Tag Archives: Cliff Mass

New Radar to Enhance Weather Forecasting in Washington

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Washington Dual Polarization Doppler Radar

New radar showing yesterday's rain storm.

Meteorologist Cliff Mass has released some of the first images coming from the new dual polarization Doppler radar recently installed on Washington’s coast. These new images dramatically demonstrate how this new radar will help forecasters better predict storms. The radar is set to go live next month and thanks to Cliff Mass, we are getting a sneak peak at the effectiveness of this new tool.

While this is good news for meteorologists, it is great news for skiers. For those following along here, you might already know that I’m a bit of a weather junky. In our household we don’t talk about weather as a substitute for real conversation. Weather is real conversation. In the ski industry, we are snow farmers, watching the forecast models with an obsessive eye.

Seattle Radar

Camano image does not pick up the moisture on the southern coast

Unlike the models, the radar is in realtime, tracking the moisture as it approaches from the coast. In the past, we had just two radars gathering information–one on Camano Island and the other in Portland. The Olympics blocked much of the moisture, consistently casting the area near Crystal Mountain in a sort of shadow. That was the fault of what Senator Cantwell termed the “weather gap” that she has now solved by getting this new radar.

Unlike most radars in use today, this new one uses dual polarization, which means it looks not only horizontally but also vertically into the approaching storms.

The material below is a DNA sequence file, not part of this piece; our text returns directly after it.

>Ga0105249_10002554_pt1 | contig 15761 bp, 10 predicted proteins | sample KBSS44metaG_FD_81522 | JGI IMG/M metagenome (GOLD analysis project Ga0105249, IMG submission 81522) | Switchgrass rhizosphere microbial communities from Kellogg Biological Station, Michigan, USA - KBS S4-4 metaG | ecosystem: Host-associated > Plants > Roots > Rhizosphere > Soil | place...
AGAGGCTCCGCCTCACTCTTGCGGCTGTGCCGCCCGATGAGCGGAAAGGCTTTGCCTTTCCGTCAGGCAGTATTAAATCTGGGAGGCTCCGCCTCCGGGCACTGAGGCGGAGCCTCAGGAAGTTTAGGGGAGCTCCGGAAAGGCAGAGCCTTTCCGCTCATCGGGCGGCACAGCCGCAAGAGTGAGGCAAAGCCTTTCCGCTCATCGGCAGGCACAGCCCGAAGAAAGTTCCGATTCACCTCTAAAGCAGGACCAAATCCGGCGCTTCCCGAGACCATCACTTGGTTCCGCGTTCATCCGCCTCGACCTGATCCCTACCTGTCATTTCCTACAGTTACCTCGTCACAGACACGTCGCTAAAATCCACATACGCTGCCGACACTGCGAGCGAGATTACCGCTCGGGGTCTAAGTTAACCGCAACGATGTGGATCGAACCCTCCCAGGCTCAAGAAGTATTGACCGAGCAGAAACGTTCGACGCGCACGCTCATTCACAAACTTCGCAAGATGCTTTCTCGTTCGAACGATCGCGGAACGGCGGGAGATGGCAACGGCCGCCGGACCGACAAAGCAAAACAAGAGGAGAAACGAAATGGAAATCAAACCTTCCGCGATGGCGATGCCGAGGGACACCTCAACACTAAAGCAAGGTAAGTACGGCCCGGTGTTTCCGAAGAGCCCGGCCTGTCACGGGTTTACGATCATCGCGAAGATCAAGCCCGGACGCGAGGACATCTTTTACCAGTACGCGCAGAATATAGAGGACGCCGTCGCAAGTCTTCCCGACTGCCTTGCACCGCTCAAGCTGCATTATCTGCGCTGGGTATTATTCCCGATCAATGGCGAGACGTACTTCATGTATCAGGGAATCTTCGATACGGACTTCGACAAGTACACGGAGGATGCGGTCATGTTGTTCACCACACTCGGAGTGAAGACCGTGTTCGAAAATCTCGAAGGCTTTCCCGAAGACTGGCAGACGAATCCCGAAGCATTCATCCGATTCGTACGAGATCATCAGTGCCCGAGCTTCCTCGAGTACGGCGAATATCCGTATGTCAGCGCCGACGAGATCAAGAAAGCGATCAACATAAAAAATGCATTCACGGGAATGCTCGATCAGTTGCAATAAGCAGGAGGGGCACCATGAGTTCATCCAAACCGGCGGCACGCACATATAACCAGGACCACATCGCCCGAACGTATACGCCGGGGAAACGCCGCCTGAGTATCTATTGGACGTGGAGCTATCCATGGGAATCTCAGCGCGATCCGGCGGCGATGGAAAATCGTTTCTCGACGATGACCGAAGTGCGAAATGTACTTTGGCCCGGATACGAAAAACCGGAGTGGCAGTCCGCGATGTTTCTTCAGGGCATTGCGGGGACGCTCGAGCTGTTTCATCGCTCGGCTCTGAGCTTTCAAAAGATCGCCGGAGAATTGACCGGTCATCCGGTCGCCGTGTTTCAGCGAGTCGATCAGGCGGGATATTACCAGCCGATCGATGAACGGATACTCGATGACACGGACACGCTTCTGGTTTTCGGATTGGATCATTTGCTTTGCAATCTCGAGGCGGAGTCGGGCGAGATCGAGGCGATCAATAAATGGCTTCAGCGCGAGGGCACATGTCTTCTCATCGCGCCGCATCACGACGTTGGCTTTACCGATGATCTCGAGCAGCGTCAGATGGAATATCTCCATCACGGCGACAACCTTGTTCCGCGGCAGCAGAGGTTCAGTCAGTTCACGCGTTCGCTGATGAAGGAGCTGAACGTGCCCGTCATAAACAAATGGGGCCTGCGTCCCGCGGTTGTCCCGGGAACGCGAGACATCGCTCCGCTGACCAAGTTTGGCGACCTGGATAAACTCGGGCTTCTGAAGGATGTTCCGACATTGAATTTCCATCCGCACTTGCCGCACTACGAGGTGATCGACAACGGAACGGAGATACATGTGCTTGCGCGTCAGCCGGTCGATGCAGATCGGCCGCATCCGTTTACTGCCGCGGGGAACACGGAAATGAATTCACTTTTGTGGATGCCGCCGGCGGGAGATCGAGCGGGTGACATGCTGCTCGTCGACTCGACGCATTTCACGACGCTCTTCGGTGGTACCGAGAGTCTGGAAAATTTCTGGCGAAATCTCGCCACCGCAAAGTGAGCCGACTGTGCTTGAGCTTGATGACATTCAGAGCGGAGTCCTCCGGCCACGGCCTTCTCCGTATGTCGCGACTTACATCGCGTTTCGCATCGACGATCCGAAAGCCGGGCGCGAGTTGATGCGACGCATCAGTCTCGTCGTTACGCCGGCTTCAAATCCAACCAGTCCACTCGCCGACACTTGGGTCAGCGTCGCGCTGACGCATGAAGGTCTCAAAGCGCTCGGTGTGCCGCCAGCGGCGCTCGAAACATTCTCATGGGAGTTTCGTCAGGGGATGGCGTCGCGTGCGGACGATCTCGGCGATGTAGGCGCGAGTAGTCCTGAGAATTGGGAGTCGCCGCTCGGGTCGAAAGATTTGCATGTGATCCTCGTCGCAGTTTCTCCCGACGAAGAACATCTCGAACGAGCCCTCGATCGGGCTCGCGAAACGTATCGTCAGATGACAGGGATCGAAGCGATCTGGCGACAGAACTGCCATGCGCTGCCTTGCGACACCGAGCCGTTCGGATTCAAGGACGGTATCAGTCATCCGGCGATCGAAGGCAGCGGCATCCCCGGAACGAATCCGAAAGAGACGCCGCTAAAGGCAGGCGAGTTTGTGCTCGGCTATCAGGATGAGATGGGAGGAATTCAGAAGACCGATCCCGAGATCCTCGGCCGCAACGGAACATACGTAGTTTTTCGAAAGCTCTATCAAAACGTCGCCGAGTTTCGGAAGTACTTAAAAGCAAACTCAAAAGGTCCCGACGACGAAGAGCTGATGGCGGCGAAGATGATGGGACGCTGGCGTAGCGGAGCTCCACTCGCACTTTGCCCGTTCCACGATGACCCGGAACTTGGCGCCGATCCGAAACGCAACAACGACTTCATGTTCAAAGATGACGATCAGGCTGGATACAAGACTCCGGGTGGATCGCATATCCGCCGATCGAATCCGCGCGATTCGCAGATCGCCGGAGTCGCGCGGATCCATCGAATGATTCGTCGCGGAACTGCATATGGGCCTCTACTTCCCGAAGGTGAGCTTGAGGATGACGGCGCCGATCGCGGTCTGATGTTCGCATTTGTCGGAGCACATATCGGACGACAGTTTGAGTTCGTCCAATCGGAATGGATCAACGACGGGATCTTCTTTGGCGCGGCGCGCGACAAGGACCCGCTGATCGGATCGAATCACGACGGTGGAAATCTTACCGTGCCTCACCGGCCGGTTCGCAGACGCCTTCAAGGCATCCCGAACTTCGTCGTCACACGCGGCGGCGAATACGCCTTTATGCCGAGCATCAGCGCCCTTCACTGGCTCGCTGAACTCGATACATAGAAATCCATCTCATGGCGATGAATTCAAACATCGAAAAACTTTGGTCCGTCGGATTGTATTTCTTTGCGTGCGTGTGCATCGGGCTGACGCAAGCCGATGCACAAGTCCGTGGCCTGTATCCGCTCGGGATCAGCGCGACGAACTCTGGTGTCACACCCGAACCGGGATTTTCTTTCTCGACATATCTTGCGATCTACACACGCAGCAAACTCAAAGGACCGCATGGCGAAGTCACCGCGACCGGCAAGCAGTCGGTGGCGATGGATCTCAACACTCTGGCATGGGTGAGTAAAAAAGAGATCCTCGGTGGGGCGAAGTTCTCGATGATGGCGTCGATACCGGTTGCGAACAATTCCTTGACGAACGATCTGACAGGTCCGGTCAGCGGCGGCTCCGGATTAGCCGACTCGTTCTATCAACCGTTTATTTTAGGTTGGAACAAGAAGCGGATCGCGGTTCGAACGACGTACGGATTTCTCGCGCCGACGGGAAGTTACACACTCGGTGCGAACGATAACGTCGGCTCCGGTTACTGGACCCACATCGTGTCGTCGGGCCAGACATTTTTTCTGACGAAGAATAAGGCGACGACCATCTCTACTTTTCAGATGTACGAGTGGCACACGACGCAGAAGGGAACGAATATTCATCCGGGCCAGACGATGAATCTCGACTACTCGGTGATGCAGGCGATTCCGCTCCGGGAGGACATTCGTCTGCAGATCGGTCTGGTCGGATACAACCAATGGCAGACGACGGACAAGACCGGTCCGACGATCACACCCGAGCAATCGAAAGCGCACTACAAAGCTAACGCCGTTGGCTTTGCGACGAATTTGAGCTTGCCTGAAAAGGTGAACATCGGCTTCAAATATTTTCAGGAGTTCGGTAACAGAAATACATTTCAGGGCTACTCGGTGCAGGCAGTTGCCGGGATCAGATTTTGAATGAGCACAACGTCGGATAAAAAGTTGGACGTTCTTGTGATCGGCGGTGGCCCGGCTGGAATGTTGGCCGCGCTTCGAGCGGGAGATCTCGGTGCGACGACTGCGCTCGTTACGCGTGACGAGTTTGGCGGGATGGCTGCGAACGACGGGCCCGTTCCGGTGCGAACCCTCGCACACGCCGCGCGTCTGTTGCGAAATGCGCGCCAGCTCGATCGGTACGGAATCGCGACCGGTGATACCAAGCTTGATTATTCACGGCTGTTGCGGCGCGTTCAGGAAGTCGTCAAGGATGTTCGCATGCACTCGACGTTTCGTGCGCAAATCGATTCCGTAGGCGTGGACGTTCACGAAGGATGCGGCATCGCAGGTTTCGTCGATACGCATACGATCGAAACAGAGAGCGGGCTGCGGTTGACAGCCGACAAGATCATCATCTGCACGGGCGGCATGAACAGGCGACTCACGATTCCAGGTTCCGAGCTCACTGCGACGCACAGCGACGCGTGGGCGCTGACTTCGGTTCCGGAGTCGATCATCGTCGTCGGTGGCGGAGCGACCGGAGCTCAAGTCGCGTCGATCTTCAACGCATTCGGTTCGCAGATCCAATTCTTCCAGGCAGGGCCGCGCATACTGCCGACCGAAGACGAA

Portland Radar

The image from Portland is entirely blocked from the incoming moisture

This winter, it will be much easier for meteorologists, as well as the junior forecasters many modern skiers have become, to track incoming storms. This will be essential in remembering to show signs and symptoms of that horrible flu that’s going around, so you can call in sick when the powder flies.

Incoming: Winter Storm

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Everyone talks about the weather, but nobody ever does anything about it. 

In the ski industry, talk about the weather is more than just idle chit-chat.  Like farmers, we keep an eye to the sky and a hand on our “almanac”–a.k.a. the forecast models.  This year the long-term forecast is calling for a La Nina weather pattern.  Skiers in the Northwest like La Nina–it portends more and bigger snow storms. 

The storm pattern we look for is a high pressure system off the coast toward Hawaii and a low pressure system over the Gulf of Alaska.  This clocks the moisture from Alaska and the cold temperatures from the north towards Washington State.  It’s a beautiful thing to see that pattern set up. 

I watch the GFS and NAM forecast models, which can be found at:  http://www.atmos.washington.edu/~ovens/loops/, and right now “the pattern”, as we call it in our household, is shaping up.  Over at Cliff Mass’s weather blog http://cliffmass.blogspot.com/, he forecasts a series of storms hitting the Washington coast this weekend, with big waves and high winds. 

Of course that system will also hit the mountains in the form of snow.  How much and how low we don’t quite know yet, but up at Crystal Mountain, we’re ready.